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Why Are Some Calling the Snowstorm 'Nemo'?

And why are some scientists opposed to the naming system?


(Source: CSMonitor.com)

"You must prepare now!" scream headlines from websites such as the Weather Channel. The reason: the snowstorm dubbed "Nemo" is bearing down on the Northeast.

But why this name? Isn't it more likely to bring to mind the Disney-Pixar movie "Finding Nemo" than inspire storm preparation? And why name a storm anyway? The National Weather Service (NWS) doesn't name snowstorms, only hurricanes and tropical storms, but the Weather Channel has decided to name "notable" winter storms this year.

Here are the justifications for naming the storm, according to the Weather Channel (TWC):

  • -Naming a storm raises awareness.
  • -Attaching a name makes it much easier to follow a weather system's progress.
  • -A storm with a name takes on a personality all its own, which adds to awareness.
  • -In today's social media world, a name makes it much easier to reference [a storm] in communication.
  • -A named storm is easier to remember and refer to in the future.

"The fact is, a storm with a name is easier to follow, which will mean fewer surprises and more preparation," the network added.

However, meteorologists are generally not impressed with this particular designation; weather expert Jason Samenow with the Washington Post has collected the opinions of several of the scientists, and the reactions are generally negative. Primarily, meteorologists criticize the unilateral way the network made the decision, apparently never consulting with the NWS or professional organizations. Several respondents said this action will confuse the public and the media.

"I think the preemptive decision by TWC to begin naming winter storms is, at best, a poor decision by a critical source of weather information and, at worst ... a gimmick," writes WJLA meteorologist Bob Ryan on his network's website. "I call this a 'preemptive' decision because there was, from everything I have learned, no coordination of this decision to name winter storms with the National Weather Service or any of the professional groups."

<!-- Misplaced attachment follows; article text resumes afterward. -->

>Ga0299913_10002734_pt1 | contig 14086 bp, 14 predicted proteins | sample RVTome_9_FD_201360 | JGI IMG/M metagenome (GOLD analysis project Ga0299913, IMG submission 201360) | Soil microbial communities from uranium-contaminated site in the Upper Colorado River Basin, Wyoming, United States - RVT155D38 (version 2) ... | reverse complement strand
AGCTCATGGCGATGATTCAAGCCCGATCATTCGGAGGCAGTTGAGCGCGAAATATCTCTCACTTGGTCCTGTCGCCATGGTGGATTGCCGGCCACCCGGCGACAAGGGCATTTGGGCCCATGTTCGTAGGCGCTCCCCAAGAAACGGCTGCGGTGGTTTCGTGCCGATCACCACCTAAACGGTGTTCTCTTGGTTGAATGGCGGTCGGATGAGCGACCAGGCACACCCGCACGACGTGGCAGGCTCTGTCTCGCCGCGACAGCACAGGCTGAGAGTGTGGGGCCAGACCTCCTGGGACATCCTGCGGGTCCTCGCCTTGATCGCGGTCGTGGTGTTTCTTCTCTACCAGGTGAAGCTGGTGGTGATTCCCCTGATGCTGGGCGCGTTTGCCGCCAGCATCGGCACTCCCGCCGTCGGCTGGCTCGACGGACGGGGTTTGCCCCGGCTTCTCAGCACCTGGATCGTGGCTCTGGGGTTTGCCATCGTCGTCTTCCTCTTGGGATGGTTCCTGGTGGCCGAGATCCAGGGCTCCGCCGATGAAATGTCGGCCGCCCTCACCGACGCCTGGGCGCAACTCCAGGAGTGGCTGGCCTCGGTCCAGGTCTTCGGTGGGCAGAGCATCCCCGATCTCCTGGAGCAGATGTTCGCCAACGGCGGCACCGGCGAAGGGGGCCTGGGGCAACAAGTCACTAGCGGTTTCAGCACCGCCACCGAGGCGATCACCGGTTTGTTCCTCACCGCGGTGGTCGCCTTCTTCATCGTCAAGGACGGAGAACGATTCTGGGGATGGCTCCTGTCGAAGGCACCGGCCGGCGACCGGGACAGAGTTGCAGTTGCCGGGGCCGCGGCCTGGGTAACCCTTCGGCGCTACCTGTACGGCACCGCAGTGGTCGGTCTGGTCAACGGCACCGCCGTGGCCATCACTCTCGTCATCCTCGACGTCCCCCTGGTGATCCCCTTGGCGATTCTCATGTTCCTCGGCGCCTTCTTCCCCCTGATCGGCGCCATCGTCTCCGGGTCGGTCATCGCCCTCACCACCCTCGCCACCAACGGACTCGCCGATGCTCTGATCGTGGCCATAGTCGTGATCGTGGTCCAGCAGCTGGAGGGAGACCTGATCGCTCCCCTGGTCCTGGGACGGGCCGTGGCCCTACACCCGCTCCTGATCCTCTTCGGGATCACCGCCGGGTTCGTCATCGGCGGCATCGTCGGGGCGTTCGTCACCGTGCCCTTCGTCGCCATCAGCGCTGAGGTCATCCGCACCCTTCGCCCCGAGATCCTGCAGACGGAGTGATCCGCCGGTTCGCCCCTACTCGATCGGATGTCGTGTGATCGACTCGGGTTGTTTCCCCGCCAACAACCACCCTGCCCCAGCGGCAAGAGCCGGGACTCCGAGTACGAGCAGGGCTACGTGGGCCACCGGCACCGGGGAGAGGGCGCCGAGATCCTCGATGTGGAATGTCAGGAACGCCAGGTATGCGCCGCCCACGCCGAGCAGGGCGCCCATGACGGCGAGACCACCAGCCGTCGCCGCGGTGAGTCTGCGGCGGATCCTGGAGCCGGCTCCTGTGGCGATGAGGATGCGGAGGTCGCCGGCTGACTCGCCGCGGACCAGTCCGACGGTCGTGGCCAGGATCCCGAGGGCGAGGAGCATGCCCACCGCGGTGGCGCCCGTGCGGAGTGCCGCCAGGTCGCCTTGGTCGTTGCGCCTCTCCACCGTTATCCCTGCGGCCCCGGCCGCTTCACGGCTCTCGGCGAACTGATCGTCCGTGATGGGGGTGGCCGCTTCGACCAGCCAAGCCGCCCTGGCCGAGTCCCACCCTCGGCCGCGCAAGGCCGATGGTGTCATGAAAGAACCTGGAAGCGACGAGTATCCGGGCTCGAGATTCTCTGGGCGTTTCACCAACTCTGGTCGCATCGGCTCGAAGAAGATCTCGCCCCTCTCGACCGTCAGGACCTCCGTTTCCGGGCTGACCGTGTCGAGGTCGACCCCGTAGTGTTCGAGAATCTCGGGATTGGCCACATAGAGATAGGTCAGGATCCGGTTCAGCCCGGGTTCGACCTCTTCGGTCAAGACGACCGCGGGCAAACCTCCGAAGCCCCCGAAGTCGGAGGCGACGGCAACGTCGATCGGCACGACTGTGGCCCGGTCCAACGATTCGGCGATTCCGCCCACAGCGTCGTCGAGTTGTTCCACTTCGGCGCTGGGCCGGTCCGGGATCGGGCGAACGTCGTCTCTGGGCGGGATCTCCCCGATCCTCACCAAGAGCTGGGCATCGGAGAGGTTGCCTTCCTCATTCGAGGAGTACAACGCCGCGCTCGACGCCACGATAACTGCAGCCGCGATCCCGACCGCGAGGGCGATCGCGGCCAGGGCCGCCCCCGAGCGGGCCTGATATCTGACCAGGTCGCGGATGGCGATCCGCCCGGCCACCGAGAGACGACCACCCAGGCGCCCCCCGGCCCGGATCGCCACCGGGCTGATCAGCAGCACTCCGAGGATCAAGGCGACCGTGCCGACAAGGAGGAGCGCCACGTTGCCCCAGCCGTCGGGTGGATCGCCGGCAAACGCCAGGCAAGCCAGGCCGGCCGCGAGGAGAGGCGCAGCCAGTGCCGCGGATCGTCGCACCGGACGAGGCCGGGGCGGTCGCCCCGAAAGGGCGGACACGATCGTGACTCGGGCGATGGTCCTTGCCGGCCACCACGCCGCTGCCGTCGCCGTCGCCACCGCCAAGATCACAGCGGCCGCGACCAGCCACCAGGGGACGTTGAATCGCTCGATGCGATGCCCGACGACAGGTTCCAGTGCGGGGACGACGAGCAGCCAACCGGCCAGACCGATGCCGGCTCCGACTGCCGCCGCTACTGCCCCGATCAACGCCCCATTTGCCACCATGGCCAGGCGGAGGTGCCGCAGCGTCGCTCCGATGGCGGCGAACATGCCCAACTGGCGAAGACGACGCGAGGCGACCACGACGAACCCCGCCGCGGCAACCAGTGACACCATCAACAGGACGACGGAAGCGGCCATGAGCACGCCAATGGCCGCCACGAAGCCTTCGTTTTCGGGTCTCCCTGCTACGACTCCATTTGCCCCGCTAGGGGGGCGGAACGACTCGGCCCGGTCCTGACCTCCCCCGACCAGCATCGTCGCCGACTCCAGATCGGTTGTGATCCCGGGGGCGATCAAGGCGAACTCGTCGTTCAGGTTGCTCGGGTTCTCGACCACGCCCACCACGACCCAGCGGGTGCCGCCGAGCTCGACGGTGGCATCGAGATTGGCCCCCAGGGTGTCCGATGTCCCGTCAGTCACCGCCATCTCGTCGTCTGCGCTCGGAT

The NWS chooses not to name snowstorms because, unlike hurricanes and tropical storms, they aren't well-defined storms following a path that can be tracked, among other reasons, said Jeff Weber, a climatologist at the University Corporation for Atmospheric Research in Boulder, Colo.

Weber added that he understands the rationale for the naming, and that publicity was likely a prime motivation. "It makes sense to keep the public informed, but I must admit I questioned the wisdom of having a commercial organization doing the naming," he told OurAmazingPlanet.

The name Nemo isn't meant to refer to "Finding Nemo," Bryan Norcross, a TWC meteorologist who helped conceive the storm-naming last year, told the New York Times. Nemo is Latin for "no one" or "no man." It also refers to Captain Nemo, the Jules Verne character from "Twenty Thousand Leagues Under the Sea."

"Captain Nemo was a pretty tough, fierce guy," Norcross said.

Reach Douglas Main at dmain@techmedianetwork.com. Follow him on Twitter @Douglas_Main. Follow OurAmazingPlanet on Twitter @OAPlanet. We're also on Facebook and Google+.

Copyright 2013 LiveScience, a TechMediaNetwork company. All rights reserved. This material may not be published, broadcast, rewritten or redistributed.